Actress Marie Rathscheck joins us on Close-up Culture to give us insight into her lead role in Susanne Heinrich’s debut feature Aren’t You Happy? (Das Melancholische Mädchen).
Q: Can you start off by telling us about yourself, your background and why you chose the acting path?
A: I grew up with an older sister, a French mother and a German father in Stuttgart, then moved to Berlin at the age of 18. I was curious to find out what power looked like, so I took an internship at the German Bundestag. Then I started my studies in creative writing for the stage at University of Arts Berlin and after that Acting at the University of Performing Arts Ernst Busch Berlin.
Two years ago, I moved to Leipzig to work at the city’s main theatre, Schauspiel Leipzig. I don’t know how or when I chose the acting path, it just happened somehow – although my mother always claims she knew I would become an actress since I was a little kid.
Q: ‘Aren’t You Happy’ sounds like a surreal, stylish and layered film. What was your first impression of the style and Susanne Heinrich’s vision?
A: I thought it was great to have such a clear aesthetical yet still funny approach to social criticism.
Q: Can you tell us bit more about your character and the people she encounters along throughout the film?
A: I play a young writer suffering from blank page syndrome, wandering around in a big city looking for a place to sleep. She is smart and lost. Strong and fragile. At times it seems as if she is wearing an invisible armour, protecting but at the same time distancing her from the world.
Throughout the movie she meets various stereotypical characters – like a therapist, an existentialist, an over ambitious mother etc. These random encounters lead to bizarre, funny and often very revealing insights about our society.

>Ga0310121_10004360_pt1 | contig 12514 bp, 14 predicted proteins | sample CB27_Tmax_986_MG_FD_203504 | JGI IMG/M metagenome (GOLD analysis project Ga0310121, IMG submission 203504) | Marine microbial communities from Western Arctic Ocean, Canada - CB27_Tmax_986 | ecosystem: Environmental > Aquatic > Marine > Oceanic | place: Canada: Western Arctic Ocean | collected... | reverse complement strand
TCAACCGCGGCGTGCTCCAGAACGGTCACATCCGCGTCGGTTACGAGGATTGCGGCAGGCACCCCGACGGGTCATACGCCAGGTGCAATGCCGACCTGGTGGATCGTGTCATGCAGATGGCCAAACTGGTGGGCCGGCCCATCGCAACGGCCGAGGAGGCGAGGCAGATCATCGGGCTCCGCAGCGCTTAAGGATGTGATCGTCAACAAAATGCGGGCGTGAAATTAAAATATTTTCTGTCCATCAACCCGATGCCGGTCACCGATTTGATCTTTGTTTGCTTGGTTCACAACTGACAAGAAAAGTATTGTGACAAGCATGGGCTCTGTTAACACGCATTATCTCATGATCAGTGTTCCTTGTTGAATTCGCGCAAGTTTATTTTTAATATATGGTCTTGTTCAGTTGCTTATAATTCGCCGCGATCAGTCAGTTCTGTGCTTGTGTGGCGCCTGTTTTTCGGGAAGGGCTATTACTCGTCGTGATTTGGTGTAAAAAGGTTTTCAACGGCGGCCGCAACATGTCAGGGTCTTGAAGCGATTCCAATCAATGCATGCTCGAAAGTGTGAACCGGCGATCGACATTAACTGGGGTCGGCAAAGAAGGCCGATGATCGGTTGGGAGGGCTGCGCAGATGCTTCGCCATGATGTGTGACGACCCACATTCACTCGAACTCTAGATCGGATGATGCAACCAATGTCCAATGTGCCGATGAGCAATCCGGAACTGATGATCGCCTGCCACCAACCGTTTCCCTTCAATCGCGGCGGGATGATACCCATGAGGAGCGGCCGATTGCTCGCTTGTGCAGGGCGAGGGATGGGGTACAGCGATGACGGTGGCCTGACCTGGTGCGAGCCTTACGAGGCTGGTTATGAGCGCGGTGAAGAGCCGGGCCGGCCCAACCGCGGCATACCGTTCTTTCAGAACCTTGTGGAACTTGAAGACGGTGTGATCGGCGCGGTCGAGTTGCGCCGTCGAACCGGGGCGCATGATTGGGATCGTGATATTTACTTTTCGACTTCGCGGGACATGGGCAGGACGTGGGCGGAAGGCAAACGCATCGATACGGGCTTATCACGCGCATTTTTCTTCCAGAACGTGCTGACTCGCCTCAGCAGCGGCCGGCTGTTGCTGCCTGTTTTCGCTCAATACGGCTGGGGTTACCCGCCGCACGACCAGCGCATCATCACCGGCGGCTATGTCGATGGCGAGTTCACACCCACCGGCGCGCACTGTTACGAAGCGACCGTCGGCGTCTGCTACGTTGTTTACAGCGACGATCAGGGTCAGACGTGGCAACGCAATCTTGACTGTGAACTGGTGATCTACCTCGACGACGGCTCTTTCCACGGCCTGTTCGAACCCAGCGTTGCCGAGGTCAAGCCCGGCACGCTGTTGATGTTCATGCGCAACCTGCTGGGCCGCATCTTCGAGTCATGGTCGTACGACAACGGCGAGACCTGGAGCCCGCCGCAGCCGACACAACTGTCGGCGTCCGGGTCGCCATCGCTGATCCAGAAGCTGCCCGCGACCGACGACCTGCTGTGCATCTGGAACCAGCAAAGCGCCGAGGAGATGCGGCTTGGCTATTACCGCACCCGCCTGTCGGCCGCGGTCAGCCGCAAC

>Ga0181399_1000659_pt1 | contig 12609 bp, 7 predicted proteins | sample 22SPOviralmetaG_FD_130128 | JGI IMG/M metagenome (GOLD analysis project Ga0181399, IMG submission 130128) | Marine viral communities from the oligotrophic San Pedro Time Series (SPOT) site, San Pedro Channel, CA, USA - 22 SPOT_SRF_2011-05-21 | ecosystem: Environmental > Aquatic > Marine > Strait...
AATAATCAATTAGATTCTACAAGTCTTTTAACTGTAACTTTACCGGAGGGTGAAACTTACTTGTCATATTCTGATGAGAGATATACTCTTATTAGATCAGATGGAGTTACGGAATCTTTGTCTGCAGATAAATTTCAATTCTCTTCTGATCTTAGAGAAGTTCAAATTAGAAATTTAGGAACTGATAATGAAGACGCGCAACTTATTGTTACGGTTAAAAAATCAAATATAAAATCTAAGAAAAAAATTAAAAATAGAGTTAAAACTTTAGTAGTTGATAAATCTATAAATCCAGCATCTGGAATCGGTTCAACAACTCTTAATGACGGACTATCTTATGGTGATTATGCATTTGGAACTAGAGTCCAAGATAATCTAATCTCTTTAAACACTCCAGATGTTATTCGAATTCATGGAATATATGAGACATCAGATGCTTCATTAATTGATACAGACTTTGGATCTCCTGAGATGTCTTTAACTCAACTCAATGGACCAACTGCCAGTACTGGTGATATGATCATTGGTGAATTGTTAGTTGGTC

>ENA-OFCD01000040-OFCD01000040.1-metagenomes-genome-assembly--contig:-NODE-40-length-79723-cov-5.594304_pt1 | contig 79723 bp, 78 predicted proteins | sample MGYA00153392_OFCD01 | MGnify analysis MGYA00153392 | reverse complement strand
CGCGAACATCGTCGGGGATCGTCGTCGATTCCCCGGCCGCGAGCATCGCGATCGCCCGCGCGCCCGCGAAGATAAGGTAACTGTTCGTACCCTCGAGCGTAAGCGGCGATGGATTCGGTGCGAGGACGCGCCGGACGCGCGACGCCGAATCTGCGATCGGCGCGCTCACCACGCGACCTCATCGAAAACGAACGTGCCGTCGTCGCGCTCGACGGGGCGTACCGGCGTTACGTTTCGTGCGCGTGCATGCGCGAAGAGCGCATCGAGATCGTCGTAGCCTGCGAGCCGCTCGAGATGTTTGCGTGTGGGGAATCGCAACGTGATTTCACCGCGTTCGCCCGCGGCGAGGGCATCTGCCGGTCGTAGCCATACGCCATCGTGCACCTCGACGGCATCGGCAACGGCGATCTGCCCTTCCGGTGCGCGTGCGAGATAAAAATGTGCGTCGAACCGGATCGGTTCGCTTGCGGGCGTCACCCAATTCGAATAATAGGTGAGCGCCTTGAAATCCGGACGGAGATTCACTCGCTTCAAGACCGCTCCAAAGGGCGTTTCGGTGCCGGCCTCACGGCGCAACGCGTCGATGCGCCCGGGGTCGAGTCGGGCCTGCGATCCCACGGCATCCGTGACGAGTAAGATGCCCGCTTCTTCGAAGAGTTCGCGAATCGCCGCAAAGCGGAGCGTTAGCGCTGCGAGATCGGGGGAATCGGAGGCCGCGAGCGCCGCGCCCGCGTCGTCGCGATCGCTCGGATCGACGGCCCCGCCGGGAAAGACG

Q: ‘Aren’t You Happy’ recently won the 2019 Max Ophüls Prize. The jury said: ‘Finally, a film is able to give voice to a whole generation of sad girls’. Did the themes of this film strike a chord with you personally?
A: Yes, it does absolutely, although I’m not that sad in general. We have got a lot of feedback from people of all backgrounds and ages, so I think it’s not only a film about women of my generation and the movie touches a lot of more universal aspects of everyday life.
Q: I’ve heard the film is very quotable. Do you have a favourite line?
A: Yes, it is. I don’t have one particular favourite line. But one line I really like is: “My body is a war zone on which all the world fights its battles. It belongs to everybody else more than it belongs me, so I can also just release it for use.”
Q: I did see an entertaining clip from the film of you sharing a bathtub with a man. What did you enjoy most about making this film and playing this character?
A: Making the movie was an incredible journey. I was riding a stallion disguised as a unicorn, singing a song Susanne wrote for the movie and even shooting a six minute walking scene on a treadmill while eating an ice cream cone just in one shot. Doing all of this in one movie was very challenging, but also so much fun.
Q: This is director Susanne Heinrich’s debut feature. What was Susanne like to work with?
A: Susanne is fantastic. She is a really ambitious, hard-working director. We rehearsed for almost a month before shooting the movie, which means we had a lot of time to develop the scenes together. Working with her was great, amongst other things because she is so straight forward.
Q: What are your hopes for the future?
A: I’d love to work with Yorgos Lanthimos one day. Besides that, I really hope to find a good balance between being a stage actress, a film actress and a playwright.